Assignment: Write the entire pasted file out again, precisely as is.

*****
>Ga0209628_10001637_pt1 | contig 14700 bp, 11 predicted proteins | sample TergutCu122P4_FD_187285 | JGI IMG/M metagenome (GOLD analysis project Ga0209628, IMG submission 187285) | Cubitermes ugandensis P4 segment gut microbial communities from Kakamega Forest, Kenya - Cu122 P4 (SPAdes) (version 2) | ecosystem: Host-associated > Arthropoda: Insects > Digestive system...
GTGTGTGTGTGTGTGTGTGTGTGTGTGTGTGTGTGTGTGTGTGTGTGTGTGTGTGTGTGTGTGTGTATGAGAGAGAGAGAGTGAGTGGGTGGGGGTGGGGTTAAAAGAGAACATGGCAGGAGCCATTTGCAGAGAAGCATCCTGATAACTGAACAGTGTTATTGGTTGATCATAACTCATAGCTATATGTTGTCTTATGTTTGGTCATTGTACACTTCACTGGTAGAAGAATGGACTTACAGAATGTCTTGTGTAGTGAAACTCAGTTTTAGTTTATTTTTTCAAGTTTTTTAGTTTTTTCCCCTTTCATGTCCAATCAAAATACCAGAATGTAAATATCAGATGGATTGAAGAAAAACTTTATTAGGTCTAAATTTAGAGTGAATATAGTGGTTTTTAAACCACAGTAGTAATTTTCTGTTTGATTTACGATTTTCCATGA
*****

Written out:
>Ga0209628_10001637_pt1 | contig 14700 bp, 11 predicted proteins | sample TergutCu122P4_FD_187285 | JGI IMG/M metagenome (GOLD analysis project Ga0209628, IMG submission 187285) | Cubitermes ugandensis P4 segment gut microbial communities from Kakamega Forest, Kenya - Cu122 P4 (SPAdes) (version 2) | ecosystem: Host-associated > Arthropoda: Insects > Digestive system...
GTGTGTGTGTGTGTGTGTGTGTGTGTGTGTGTGTGTGTGTGTGTGTGTGTGTGTGTGTGTGTGTGTATGAGAGAGAGAGAGTGAGTGGGTGGGGGTGGGGTTAAAAGAGAACATGGCAGGAGCCATTTGCAGAGAAGCATCCTGATAACTGAACAGTGTTATTGGTTGATCATAACTCATAGCTATATGTTGTCTTATGTTTGGTCATTGTACACTTCACTGGTAGAAGAATGGACTTACAGAATGTCTTGTGTAGTGAAACTCAGTTTTAGTTTATTTTTTCAAGTTTTTTAGTTTTTTCCCCTTTCATGTCCAATCAAAATACCAGAATGTAAATATCAGATGGATTGAAGAAAAACTTTATTAGGTCTAAATTTAGAGTGAATATAGTGGTTTTTAAACCACAGTAGTAATTTTCTGTTTGATTTACGATTTTCCATGA